I'm a big skeptic of most things IoT, and I agree with most points in the posted article, but my honest experience is that my Nest Protects work great.

I have 2 first-gen and 2 second-gen Protects in my home. I've never had any false alarms. The newer model has 4.7 stars (out of 5) on Amazon with over 5000 reviews, so I think my positive experience is the norm.

I think it also requires a mindset that a lot of young engineers don't have IMHO. Very few of them will ever ship code that will run 24/7 without patching, and be stable out of the box.

This really worries me when they start writing critical applications. I did have to reboot an old school program at work today. Very dated piece of software, pretty sure it predates Windows 7.

It had been running, over a (fairly complicated) network connection for 303 days. I can't think of many modern pieces of software that do their job 24/7 for 303 days straight.

And I'm pretty sure the reason it was 303 days, was because I had to move that machine last year.

The whole patching culture (it being so easy) is just bogus. It is moral hazard through and through.

One thing I believe that's not being properly considered is the fact this is really a multilevel problem - if you want to make a smart IoT device you still want a reliable device. "On top of" is absolutely the best concept. Yes, the biggest computational bang for the buck comes from stuffing linux or something similar in, but who doesn't react with a smile when they see a multi year uptime reported - it's not rare, but it's not anywhere near a majority either - Start with the basic circuit, on top of that you add microcontroller logic to mediate between the higher level ARM SoC or whatnot and the base circuit, and just as importantly, you've also got a microcontroller based watch dog that will kick linux if it falls over. My experience in building this https://hackaday.io/project/21966-quamera is to never stop asking "Quis custodiet ipsos custodes" (anybody proffering analog solutions will be ignored, analog is hard and I am stupid)

> First, begin with a smoke alarm. A tried and true design that you can buy for $10. Buy the exact parts that are already in use, and put them in your final product. The smoke sensor, the transistors, the through-hole resistors, the Fairchild IC, the 9V, the LED. Buy all of that and use it in your final product.

So... why didn't Nest do it this way?

Software people designing hardware.

But why not piggy-back atop of the legacy hardware? Doing that would save time and let the software people solve higher-level (and presumably more interesting) problems.

Besides, software people I know are way to lazy to go sticking their fingers in sockets.

Actual answer: Because you can't sell that to Google for $3.2 billion.

They were too busy disrupting the smoke sensor market

The mobile-friendly view, recommended on top of the article - is kind of a usability disaster: I really like the authors approach using plain HTML. But using the mobile-friendly view has many usability pitfalls like: No links, no ability to copy text, no ability to search on page and switching to another browser-tab will lose the current position where you were reading at. As said in the article, sometimes its better to keep things which just work and are used by the majority like that. Same goes for using some styles or a blog template to provide a a fully mobile friendly read for the user, not a compromise of two bad options (plain article or mobile-"friendly" view).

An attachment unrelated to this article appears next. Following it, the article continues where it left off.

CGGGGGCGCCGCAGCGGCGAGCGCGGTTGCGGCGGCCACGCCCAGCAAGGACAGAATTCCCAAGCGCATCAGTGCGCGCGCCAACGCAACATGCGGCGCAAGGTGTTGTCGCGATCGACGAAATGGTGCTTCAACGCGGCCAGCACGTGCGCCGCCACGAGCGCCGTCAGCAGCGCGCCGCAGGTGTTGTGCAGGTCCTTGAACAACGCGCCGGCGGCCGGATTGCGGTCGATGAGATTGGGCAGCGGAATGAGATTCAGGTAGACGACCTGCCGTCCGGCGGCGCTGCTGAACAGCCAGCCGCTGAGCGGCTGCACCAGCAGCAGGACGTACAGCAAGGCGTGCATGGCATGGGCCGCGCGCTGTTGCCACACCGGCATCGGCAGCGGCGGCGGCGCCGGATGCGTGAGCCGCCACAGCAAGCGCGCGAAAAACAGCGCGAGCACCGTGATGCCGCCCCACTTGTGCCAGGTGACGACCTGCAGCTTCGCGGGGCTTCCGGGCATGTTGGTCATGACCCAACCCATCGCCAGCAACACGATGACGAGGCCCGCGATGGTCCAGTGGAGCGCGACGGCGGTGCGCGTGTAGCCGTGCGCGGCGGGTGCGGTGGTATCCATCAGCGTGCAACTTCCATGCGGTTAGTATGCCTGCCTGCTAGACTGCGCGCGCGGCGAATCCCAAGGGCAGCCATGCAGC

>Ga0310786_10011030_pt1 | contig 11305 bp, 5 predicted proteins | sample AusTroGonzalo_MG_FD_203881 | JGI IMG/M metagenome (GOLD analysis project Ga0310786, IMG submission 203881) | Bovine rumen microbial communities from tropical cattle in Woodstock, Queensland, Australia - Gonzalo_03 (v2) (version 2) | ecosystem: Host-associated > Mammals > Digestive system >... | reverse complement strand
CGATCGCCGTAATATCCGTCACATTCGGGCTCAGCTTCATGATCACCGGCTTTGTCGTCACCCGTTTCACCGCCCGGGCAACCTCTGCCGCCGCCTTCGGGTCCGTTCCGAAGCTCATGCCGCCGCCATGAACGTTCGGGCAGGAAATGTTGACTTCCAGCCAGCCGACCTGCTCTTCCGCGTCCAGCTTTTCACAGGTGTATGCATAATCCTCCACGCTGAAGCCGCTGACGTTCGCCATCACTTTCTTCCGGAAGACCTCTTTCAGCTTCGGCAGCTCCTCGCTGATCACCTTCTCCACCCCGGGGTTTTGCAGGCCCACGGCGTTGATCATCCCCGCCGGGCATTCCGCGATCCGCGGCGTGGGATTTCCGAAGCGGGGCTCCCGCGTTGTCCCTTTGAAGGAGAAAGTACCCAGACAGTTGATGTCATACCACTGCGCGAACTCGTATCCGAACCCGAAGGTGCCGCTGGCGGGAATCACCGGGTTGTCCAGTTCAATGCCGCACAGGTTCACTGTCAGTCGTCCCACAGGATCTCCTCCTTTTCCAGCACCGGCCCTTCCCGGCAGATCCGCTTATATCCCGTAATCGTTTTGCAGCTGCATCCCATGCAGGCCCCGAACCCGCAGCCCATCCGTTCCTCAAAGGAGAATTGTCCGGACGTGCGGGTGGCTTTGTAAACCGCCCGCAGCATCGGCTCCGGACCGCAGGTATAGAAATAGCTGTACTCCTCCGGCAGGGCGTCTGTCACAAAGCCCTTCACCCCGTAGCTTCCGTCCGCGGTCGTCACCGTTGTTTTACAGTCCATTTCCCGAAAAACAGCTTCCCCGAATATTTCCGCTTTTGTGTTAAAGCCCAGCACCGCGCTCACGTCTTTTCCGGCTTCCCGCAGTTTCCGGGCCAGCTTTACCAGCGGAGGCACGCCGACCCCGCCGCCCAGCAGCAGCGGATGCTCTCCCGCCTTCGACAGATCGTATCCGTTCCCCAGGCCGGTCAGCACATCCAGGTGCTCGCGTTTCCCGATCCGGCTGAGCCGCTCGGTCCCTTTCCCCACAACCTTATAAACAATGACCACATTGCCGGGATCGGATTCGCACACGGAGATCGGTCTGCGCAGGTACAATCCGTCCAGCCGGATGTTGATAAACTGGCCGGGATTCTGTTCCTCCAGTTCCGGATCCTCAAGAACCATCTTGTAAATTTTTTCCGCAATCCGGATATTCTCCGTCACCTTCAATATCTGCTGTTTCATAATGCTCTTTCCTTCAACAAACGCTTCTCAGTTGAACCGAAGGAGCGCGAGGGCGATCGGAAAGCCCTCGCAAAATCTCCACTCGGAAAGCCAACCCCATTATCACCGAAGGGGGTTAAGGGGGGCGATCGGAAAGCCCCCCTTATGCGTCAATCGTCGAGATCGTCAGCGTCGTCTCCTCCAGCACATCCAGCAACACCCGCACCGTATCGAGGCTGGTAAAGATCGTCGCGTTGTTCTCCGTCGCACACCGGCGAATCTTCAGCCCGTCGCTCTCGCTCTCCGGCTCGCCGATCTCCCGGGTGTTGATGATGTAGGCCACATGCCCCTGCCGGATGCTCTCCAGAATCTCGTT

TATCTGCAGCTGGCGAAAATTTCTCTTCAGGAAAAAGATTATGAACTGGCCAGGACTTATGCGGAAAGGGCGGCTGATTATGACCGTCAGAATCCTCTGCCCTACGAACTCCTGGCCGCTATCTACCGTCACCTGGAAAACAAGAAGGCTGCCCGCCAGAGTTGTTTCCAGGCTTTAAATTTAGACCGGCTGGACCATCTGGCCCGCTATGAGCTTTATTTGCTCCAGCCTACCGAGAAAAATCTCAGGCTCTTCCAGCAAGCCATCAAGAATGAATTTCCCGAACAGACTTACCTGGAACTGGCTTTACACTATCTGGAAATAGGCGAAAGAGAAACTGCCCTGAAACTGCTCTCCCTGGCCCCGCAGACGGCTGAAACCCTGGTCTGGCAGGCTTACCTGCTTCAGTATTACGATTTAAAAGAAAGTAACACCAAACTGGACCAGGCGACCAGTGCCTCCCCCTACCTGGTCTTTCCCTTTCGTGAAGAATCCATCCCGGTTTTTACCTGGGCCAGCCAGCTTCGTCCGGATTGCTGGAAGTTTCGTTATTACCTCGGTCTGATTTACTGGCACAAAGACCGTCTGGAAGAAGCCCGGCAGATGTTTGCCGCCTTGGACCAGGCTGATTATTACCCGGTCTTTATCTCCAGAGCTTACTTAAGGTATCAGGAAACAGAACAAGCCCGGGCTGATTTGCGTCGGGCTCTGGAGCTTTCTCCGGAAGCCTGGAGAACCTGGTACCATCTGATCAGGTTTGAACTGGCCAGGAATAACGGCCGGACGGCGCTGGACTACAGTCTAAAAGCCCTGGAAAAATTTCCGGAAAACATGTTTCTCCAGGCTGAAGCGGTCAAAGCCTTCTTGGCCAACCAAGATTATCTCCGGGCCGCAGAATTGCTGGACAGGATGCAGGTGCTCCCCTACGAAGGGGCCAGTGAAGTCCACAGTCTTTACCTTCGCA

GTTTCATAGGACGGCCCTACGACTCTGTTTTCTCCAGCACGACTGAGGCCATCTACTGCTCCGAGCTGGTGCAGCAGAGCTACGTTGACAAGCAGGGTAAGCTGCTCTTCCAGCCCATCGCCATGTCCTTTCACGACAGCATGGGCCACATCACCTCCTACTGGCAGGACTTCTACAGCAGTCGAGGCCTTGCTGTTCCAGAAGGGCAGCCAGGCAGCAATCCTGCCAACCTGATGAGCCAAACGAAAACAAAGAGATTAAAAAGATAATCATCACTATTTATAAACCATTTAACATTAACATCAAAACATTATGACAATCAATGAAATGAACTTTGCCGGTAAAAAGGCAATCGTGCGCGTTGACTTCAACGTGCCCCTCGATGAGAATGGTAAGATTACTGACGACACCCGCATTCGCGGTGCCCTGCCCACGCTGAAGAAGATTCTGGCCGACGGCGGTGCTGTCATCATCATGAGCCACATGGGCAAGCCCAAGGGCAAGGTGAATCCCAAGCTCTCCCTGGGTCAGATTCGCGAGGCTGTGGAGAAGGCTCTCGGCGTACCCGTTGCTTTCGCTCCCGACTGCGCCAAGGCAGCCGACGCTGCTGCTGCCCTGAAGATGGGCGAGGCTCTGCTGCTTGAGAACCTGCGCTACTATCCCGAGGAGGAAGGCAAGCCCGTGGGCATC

All of these are excellent arguments against most of the IoT practices, and not even including the security issues. All in all a great read[1].

These are all the reasons for why I'm not interested in IoT/embedded. I just don't have the hardware and low-level firmware knowhow and doing it the other way, starting with an OS and going down, seems (and evidently is) horrible. And I say this as a full-time software developer.

[1]: Even if there might be inaccuracies; the author admitted the possibility and the point stands.

I’m just wondering, as we shrink our gates for CPUs more and more (the gates are approaching 10nm soon), does it become less reliable? People always want the next fastest and most power efficient device, but surely we must be losing something with the shrink in CPU gate size! If that’s the case, are CPUs such as the Intel 286s more reliable?

The vast majority of issues will arise from software defects, not hardware defects.

So rather than switching to a 30 year old cpu, increasing the quality control and testing for the software would be the better aproach.

Also, as some peope in this thread have mentioned, a smart smoke detector should be designed in a way where if it fails it becomes a dumb smoke detector, but the actual smoke detection and warning should still work.

The vast majority of issues will arise from software defects, not hardware defects.

Exactly. The last thing I want in my house is a smoke alarm with software written by idiots like me.

A lot of the research into redundancy for computer systems has already been done. Check out this article from NASA when they began to implement multiple failsafe computers into their spacecraft.


The best article I have read in a long time.

Tldr; build an analog backup into a mission critical device.

The argument about not reinventing the wheel might be misinformed, because their custom chip could actually be a well known design with a tiny tweek.

If you're writing an article, is it really that hard to do a little research? Most of this piece is just "I didn't even bother to look up a teardown photo, but here's how I assume they must have designed it".

He explicitly says that while he didn't tear down one himself, the folks at ifixit did and then he included a link to the photos.